Why I Do This Work
At the culmination of a 30-year corporate career, I had an epiphany. It may not knock anyone’s socks off, as it is plainly and painfully obvious to anyone who has spent twenty minutes in a corporate environment, but here it is:
In the pursuit of productivity and profit, corporate leaders don’t pay enough attention to what supports, sustains and nourishes the instruments of that productivity and profit—their employees. They pursue technology and tools that will give them an edge. They focus on the bottom line as if it drives productivity instead of the other way around. They are caught up in an enduring and dangerous lie: if we all just work harder, we’ll get better results.
The last time I bought in to that lie, I was hanging on by the tattered remains of my fingernails, which had been shredded by a five-year stint clawing my way to personal wealth and ego gratification in a job that was simply not suited for anyone with a conscience. Today I can’t imagine why someone with a deeply sensitive constitution would put themselves through that, but at the time, a tidal wave of “shoulds” had welled up, gathering the energy and mass that would eventually grind my face into the sand. From the top of the wave, I believed if I just tried hard enough, I should be able to surf it like Laird Hamilton riding the Pe’ahi (“Jaws”) break.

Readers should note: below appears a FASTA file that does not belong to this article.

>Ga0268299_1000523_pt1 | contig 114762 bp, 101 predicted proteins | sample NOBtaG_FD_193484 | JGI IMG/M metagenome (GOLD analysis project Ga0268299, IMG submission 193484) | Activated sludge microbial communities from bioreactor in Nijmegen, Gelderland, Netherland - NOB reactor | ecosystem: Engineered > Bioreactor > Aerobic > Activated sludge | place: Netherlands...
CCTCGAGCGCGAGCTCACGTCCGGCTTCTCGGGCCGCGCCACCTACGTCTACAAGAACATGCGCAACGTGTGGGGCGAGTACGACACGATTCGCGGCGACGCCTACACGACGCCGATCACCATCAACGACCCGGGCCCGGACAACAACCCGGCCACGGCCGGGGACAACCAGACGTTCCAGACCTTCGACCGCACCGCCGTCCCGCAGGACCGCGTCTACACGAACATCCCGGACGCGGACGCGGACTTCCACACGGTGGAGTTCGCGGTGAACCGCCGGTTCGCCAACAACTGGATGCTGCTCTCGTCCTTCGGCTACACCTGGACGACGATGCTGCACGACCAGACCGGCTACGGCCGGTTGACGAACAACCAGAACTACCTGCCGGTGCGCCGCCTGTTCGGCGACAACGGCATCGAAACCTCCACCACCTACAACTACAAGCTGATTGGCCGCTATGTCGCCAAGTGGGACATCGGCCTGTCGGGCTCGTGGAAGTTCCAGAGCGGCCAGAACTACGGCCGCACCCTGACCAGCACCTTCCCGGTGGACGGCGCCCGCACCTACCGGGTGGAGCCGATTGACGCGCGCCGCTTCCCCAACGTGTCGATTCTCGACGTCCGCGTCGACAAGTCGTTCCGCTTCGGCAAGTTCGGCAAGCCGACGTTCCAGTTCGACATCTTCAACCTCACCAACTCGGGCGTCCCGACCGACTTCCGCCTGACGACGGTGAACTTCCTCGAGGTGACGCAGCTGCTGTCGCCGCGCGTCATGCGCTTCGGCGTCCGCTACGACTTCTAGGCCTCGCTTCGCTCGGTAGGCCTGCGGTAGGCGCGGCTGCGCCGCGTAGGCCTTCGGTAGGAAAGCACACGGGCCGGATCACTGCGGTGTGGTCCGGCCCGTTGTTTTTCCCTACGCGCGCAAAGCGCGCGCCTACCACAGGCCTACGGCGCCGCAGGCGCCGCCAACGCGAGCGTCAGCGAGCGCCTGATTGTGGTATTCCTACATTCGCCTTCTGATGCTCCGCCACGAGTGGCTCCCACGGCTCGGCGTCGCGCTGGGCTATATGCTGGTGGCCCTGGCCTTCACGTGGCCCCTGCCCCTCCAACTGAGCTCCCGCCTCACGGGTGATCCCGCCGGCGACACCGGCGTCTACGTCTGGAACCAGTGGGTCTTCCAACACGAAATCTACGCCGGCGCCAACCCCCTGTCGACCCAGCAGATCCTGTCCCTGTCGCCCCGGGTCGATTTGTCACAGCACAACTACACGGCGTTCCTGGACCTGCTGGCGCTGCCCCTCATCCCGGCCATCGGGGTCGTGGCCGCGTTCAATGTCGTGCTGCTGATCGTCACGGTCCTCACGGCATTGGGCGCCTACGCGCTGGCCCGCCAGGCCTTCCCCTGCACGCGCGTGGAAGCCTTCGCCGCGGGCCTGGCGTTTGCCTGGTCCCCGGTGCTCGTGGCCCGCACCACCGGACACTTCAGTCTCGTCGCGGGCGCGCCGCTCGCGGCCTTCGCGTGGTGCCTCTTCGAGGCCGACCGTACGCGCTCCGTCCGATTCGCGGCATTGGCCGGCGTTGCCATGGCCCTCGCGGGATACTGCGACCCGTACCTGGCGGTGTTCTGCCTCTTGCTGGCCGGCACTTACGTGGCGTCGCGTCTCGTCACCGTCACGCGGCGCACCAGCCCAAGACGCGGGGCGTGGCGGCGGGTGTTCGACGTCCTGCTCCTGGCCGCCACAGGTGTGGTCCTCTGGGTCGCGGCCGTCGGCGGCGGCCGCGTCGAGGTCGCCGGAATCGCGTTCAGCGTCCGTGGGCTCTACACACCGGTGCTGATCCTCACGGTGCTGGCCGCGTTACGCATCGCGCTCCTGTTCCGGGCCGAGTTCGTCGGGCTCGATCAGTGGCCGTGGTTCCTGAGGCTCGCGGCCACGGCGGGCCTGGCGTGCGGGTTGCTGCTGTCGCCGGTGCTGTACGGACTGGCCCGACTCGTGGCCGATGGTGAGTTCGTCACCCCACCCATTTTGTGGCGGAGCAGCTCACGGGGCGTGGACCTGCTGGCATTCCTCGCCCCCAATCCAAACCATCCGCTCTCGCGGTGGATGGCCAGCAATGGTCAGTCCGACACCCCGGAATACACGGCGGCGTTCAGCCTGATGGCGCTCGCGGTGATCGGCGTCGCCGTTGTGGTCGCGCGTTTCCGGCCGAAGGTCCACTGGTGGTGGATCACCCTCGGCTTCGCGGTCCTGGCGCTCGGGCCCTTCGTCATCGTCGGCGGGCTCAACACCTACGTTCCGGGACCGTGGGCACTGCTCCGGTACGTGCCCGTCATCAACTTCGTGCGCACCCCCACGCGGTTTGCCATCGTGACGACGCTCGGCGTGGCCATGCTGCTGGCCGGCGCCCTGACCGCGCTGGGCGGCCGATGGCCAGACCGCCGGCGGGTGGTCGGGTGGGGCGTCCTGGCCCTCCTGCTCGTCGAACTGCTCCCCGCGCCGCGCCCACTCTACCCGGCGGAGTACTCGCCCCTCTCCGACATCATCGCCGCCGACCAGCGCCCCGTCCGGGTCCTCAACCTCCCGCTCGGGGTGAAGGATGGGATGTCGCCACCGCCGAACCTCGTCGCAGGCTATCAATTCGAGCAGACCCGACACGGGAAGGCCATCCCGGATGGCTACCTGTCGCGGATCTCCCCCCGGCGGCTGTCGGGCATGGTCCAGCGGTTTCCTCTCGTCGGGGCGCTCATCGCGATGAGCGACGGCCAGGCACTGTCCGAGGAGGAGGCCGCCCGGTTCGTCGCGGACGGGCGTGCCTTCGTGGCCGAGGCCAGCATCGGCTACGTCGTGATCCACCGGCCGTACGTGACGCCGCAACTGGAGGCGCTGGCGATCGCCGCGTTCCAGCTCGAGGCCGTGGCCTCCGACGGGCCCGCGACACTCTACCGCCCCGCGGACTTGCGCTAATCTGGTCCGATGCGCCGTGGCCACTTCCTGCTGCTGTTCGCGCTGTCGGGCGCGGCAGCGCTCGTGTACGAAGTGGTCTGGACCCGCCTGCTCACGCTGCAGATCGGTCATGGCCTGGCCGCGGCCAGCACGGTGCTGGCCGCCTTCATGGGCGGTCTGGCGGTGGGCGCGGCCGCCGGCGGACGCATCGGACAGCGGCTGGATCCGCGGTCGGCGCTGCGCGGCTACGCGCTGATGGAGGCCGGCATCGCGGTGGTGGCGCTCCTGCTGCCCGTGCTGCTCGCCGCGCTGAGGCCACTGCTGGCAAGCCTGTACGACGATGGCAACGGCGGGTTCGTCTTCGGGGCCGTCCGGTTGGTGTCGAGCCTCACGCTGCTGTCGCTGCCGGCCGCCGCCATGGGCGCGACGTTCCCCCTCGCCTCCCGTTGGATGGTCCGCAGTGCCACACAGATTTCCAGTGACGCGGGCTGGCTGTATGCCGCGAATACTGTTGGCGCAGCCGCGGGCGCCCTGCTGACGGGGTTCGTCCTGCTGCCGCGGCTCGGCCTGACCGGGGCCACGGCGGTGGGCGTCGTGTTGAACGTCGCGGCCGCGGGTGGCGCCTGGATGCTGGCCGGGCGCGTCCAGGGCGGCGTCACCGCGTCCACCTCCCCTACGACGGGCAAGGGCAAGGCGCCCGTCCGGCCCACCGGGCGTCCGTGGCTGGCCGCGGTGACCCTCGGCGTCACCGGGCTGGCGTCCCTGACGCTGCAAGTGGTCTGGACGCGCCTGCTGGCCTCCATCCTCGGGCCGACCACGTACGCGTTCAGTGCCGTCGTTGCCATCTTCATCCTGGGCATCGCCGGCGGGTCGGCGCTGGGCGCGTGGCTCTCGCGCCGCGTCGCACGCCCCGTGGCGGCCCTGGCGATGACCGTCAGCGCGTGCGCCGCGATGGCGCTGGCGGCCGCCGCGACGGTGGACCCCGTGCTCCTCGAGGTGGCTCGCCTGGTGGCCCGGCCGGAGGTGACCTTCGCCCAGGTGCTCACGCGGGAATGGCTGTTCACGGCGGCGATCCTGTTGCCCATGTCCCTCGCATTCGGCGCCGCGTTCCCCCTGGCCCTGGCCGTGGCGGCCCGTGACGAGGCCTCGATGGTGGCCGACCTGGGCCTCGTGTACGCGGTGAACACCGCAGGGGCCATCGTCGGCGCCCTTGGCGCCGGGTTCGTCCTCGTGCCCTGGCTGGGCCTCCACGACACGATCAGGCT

I lacked the skills. I lacked the passion to get the skills. I realized that hard work is not a substitute for clarity of purpose and pursuit of what’s meaningful to me.
I also realized that there must be others, many others, who feel the same way—whether they are able to articulate it or not. Sometimes it’s just an inkling that something’s amiss, yet they continue to repeat behaviors that haven’t been fruitful or ignore the signs, believing they must simply be doing it wrong. Legacy beliefs no longer serve them, yet they have nothing to replace them with, so they continue to continue. They feel as though they just need to “figure it out.”
These are the people I’m meant to guide.